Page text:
Monday 2nd August 

We left at 8.15 am en route for Gent following a large pleasure boat named Vincent Van Gough. This boat was our passport through the various swing and lift bridges around Brugge as we continued on Canal Gent-Ostende.

This canal was like the M25, boats of all shapes and sizes including some very large peniches. It was our intention to get diesel as China Rose was showing empty on the gauge.  Bad news no diesel and so after being given directions we set off  to find a diesel lighter. It was a long way and we went through some large locks and ended up on Canal Gent Terneuzen going towards Langerbrugge. At about 3.30 pm we found the diesel lighter  moored opposite a very large mountain of scrap iron.

The bad news was that he was going to have a break and would not be back until after 7.00 pm. We moored up on opposite bank which was industrial and foul smelling.

Bill decided to go off in his dingy to find out where the marina at Langerbrugge was to be found. Of course nothing is straightforward and after a long radio silence we heard that Bill had run out of petrol. China Rose to the rescue to find and tow Bill back!  These little diversions helped to pass the time and soon it was 6.30 pm and our fuel lighter turned up. We found our a marina and were safely moored up by 7.15 pm.  An excellent meal was had at the club house followed by John doing strange things with his spoon (the mind boggles).           

A little note concerning the weather which so far had been unbroken sunshine. Very hot.

Tuesday 3rd August

Hired a taxi and spent day exploring  Gent.  Gent was very interesting but not quite on the scale of Brugge .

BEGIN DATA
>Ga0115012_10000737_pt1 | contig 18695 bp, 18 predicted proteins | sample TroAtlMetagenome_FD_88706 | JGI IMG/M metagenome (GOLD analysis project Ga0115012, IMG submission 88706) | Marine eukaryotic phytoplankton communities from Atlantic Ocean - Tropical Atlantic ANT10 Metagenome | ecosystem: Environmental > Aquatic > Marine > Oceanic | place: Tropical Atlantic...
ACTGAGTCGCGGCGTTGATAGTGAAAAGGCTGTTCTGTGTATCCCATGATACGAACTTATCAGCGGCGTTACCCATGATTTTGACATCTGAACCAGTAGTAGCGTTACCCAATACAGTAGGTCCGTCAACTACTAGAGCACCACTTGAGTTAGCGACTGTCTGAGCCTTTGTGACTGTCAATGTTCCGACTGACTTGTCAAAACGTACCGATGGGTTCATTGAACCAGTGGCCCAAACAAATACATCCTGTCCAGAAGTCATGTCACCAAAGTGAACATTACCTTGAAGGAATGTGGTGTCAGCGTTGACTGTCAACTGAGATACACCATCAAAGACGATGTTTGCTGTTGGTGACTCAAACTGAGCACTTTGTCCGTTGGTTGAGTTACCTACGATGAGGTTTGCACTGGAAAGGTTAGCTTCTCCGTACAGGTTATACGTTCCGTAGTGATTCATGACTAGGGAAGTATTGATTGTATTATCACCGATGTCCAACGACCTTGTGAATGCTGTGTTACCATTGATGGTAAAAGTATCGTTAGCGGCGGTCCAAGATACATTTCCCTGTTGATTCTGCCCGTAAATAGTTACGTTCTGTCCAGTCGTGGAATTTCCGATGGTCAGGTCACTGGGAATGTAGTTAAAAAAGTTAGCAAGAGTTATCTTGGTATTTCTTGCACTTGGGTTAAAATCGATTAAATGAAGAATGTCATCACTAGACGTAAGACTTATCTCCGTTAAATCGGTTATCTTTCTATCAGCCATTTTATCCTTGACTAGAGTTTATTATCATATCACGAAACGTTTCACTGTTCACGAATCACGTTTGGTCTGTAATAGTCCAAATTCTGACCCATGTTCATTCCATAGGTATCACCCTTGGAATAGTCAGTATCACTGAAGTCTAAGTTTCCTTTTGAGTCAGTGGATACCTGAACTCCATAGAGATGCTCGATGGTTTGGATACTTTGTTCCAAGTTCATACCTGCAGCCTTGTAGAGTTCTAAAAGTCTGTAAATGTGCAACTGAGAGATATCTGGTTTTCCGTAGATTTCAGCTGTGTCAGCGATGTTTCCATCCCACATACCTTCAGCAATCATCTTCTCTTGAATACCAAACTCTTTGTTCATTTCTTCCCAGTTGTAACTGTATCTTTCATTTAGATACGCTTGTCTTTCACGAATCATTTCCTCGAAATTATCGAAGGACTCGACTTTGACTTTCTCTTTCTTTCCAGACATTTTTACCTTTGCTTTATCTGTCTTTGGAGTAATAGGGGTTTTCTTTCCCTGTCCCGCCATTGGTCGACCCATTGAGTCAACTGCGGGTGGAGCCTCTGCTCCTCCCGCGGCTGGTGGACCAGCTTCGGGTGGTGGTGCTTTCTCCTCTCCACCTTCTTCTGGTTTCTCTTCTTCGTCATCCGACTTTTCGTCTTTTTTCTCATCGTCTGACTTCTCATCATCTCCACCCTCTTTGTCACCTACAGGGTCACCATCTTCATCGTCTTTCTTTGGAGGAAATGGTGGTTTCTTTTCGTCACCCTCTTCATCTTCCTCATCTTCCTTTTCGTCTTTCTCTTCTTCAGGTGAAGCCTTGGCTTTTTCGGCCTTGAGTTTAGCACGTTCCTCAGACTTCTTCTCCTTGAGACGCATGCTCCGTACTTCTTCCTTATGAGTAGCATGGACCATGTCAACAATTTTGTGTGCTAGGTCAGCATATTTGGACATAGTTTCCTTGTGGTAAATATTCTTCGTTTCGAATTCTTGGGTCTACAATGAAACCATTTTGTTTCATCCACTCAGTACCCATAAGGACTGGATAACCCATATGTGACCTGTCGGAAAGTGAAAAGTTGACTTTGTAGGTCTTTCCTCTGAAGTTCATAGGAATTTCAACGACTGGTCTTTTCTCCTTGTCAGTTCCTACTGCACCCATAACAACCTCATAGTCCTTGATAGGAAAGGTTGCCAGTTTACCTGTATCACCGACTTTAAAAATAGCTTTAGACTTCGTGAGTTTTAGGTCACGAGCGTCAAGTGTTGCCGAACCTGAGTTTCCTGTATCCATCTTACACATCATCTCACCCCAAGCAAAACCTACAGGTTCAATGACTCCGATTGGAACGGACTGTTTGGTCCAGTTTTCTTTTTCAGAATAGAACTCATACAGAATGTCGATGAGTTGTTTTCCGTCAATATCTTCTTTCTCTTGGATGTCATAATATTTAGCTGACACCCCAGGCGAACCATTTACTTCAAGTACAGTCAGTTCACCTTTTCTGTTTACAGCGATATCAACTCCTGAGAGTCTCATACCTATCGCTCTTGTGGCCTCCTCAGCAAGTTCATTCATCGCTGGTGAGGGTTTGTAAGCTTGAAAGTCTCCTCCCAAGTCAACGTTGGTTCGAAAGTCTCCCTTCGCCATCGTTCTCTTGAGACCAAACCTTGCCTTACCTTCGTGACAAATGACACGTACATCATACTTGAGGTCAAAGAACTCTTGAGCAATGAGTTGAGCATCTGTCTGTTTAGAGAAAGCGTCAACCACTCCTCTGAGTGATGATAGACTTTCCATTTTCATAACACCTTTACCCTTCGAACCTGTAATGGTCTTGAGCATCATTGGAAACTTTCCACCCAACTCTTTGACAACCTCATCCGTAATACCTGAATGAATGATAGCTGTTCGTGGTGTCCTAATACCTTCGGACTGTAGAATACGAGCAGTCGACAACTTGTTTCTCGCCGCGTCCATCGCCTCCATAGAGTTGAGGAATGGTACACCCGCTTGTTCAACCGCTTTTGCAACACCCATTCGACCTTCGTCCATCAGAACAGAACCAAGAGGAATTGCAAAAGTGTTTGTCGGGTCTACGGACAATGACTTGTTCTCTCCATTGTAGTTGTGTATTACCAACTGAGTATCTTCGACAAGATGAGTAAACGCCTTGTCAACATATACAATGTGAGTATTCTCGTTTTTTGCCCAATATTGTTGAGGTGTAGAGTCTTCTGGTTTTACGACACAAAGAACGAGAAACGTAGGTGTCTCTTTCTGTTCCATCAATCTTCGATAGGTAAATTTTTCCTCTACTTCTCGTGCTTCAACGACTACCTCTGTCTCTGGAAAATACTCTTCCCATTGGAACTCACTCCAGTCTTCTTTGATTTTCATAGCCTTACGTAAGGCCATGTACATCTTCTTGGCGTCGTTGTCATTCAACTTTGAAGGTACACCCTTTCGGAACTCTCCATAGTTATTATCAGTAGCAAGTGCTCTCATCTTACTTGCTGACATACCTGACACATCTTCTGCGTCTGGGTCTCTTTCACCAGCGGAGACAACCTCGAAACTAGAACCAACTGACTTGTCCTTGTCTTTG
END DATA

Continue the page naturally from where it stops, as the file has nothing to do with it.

Later we went to a  supermarket. Chris was feeling deflated but was quickly back up again when he visited this special shop.

During the evening we had a bankside Barbeque complete with outdoor games Boules, Quiots and Darts. This marina was a haven in the middle of a very heavily industrialised part of Gent. 

Wednesday 4th August

Off at 9.00 through a large lock and on to the River Lys. We cruised down the Lys and stopped for refreshments at Drogen. The River Lys was very like being on the Thames it was quite uncanny. The only difference was that the Thames was cleaner  although the Lys was pretty clean by continental standards.   We ended up at Deinze with some cheap moorings (no showers) opposite a park and in the evening went into town and enjoyed a meal at Five Legged Sheep. 

Thursday 5th August

 Set off at 9.00 en route to Kortrijk. For some of the journey we appeared to have been chased by a sinister looking peniche (it was a bit like the film Duel) however we arrived at Kortrijk at 2.00 pm after passing under a low bridge to get at the moorings. This was a beautiful town with lots of shops. That night the weather broke and we had a severe storm thunder lightning and very heavy rain. Still we had not done badly as until now it had been unbroken sunshine!     

Friday 6th August